Though the artists fought for their space, there was nothing much they could do. Mr. Miniac would not stand any noise at all. He wanted to up the rent and kick out all the musicians. I suspect he has some ulterior motive, some other plans for the space, but his dealing with the artists was underhanded and dishonest, so who knows? He also entered their space illegally on more than one occasion and, I repeat, just in case you didn’t get it before, limited the time the musicians, who had paid to use the space for practice, could actually practice.
The artists of the Hotel did not feel very supported at that moment.
Now my husband, who works as a scenic painter and as a visual artist, has his paintings, sculptures, boxes of rusty bits (he really likes his rusty bits) in our basement and at the warehouse where he works. He has not had time to find another studio and probably won’t until August.  He is using the coffee table in our very small living room to make large drawings, and I worry for his posture (he is always leaning over his drawing like a myopic jeweler inspecting an old lady’s diamond).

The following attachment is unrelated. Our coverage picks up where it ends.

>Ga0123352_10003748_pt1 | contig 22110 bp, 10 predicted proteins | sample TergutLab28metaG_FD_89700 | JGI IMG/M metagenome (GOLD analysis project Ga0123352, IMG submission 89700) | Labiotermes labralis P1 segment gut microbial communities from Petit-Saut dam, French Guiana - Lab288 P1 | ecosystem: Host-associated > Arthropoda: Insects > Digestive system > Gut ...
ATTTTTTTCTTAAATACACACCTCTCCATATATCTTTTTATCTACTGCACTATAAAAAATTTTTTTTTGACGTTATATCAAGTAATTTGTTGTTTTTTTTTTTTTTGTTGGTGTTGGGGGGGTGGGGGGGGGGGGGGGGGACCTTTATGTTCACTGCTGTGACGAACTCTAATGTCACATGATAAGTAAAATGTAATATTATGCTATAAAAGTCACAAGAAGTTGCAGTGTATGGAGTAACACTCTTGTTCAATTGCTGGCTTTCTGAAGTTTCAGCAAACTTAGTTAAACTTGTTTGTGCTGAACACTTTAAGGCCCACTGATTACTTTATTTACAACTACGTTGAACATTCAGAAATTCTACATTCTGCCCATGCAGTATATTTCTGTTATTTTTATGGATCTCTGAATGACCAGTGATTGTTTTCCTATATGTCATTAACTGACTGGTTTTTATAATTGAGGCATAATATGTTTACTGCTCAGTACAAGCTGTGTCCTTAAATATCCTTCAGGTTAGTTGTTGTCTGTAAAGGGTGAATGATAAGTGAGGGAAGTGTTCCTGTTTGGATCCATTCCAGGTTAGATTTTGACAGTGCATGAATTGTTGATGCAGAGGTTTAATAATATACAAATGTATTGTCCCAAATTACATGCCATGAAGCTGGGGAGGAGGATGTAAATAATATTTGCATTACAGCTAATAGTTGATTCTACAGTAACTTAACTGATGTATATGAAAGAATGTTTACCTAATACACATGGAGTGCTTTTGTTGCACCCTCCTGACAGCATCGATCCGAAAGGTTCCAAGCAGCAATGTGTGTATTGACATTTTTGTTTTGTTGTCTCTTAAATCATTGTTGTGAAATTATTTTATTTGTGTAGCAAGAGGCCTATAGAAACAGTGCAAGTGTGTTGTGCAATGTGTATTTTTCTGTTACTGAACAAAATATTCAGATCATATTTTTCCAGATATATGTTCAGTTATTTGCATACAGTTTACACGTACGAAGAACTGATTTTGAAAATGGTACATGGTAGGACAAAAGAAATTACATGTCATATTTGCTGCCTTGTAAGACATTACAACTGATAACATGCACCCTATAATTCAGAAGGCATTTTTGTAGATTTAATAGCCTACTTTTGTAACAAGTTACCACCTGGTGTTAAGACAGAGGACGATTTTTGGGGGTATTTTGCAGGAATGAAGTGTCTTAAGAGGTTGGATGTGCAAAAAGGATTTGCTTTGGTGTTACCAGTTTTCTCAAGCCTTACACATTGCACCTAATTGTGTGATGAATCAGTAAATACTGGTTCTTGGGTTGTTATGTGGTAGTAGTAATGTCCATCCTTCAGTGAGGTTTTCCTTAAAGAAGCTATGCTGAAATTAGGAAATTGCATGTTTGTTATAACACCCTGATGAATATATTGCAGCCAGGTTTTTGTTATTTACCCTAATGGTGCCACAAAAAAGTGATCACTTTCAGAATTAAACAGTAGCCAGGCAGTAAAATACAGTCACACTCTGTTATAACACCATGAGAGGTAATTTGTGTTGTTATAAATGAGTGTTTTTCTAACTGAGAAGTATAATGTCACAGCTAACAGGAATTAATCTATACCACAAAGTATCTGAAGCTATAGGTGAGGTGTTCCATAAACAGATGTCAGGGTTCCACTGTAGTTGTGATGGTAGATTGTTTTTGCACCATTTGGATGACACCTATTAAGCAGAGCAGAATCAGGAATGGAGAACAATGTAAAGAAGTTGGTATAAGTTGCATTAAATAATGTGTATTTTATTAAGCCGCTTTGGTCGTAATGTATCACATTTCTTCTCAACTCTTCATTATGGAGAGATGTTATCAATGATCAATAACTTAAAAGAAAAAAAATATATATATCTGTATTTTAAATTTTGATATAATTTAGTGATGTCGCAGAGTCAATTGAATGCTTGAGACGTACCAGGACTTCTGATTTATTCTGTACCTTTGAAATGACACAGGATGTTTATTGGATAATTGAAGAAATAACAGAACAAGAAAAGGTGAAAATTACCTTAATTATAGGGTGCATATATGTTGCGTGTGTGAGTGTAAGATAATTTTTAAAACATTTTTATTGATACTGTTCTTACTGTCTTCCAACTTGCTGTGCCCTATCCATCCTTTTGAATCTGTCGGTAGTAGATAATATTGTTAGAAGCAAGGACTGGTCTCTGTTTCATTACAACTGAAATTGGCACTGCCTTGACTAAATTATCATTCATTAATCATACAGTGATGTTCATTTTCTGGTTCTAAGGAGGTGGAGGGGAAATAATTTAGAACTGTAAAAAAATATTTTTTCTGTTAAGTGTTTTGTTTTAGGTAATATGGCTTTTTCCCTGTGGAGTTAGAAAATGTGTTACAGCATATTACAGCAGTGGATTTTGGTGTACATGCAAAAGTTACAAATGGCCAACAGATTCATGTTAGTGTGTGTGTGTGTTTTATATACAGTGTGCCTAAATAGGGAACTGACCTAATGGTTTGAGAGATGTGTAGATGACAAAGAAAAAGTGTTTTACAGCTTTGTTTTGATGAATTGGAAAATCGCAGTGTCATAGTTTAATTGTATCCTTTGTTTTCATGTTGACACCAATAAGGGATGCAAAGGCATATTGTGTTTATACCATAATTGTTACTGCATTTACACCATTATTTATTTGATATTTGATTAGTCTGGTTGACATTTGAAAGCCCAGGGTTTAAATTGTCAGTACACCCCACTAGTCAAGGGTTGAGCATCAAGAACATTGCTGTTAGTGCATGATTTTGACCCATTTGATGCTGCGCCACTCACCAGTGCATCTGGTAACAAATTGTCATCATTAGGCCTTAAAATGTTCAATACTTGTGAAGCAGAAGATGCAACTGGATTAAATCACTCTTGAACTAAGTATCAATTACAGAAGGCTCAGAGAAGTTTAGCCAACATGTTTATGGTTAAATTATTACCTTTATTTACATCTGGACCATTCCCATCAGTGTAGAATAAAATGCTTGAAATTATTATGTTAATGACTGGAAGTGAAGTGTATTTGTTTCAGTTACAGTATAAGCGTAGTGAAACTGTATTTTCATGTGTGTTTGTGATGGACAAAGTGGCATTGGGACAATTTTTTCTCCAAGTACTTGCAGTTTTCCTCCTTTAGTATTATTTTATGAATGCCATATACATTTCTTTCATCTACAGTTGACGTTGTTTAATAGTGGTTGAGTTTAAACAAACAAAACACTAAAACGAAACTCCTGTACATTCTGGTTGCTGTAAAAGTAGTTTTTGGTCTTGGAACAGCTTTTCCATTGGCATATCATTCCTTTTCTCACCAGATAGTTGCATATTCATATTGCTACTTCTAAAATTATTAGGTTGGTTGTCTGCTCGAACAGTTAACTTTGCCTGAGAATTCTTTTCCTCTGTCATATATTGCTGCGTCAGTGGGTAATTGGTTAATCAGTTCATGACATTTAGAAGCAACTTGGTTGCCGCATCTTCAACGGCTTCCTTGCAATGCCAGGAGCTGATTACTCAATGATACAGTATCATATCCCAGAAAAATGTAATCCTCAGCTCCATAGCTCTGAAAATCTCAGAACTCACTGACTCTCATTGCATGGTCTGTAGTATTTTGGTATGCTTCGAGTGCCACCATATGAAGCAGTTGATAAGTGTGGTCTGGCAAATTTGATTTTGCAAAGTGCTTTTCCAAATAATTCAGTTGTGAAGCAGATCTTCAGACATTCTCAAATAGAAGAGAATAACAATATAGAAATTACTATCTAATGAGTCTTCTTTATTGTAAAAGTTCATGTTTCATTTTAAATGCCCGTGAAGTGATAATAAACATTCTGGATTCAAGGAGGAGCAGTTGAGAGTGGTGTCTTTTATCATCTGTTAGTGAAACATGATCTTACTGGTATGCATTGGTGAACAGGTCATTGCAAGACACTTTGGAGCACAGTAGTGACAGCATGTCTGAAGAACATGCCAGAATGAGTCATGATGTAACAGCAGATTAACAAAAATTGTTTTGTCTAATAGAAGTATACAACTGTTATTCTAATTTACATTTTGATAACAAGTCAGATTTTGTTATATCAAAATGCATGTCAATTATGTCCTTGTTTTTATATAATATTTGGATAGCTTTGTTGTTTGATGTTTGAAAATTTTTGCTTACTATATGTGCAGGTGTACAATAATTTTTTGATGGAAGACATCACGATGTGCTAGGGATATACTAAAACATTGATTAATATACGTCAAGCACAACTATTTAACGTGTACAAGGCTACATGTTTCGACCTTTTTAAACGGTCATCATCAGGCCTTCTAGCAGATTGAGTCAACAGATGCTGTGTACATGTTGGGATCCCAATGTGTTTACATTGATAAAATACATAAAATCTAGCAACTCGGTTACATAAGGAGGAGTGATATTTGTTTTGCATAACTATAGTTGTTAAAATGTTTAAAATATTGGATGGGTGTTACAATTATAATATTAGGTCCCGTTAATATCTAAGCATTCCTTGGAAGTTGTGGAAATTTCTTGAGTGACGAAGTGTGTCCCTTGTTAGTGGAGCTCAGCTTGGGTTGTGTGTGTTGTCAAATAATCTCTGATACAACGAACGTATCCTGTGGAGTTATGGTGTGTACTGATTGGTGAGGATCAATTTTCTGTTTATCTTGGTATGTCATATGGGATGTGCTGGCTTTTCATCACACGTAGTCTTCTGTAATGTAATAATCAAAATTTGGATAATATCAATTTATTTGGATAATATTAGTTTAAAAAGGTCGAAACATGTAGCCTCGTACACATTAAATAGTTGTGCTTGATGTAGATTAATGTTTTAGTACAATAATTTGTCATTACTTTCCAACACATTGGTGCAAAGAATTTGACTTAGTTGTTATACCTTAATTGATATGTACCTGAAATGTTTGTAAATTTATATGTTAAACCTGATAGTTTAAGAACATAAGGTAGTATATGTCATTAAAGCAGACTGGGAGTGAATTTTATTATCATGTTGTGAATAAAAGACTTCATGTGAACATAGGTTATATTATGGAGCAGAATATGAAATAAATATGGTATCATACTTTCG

What pisses me off is that the signs of Montreal turning into another New York, where the artists who made it such a funky place to live in the first place can no longer afford to be there, are popping up. We have already had to move our home north of the tracks and now his studio will be going that way too. At this rate, we will be in the arctic by the time we are 60.
It pisses me off that Mr. Miniac did not have enough respect for his new tenants to be straight up with them and tell the Hotellers exactly what he was planning, but instead strung them along thinking things might work out and then making unreasonable demands. It felt very much like it was a calculated unreasonableness, one where he was being unbearable in order to get them out and do something more profitable with the space. Though I could be wrong. It has happened before. Time will tell. If you go by and see some major construction though, I reserve the right to say I told you so. (yes, I am that petty)
The attitude towards artists also pisses me off. Mr. Miniac was very worried that the Hotellers were going to trash his place before they left (granted, we did not put much effort into the clean up but there was no trashing- we are not frat boys after all- oh geez- did I just stereotype frat boys after getting mad about the stereotyping of artists? Yes. Yes, I did.).  When J went to look at other spaces he came up against the same attitude- “we do not want any riff raff here. Sorry.”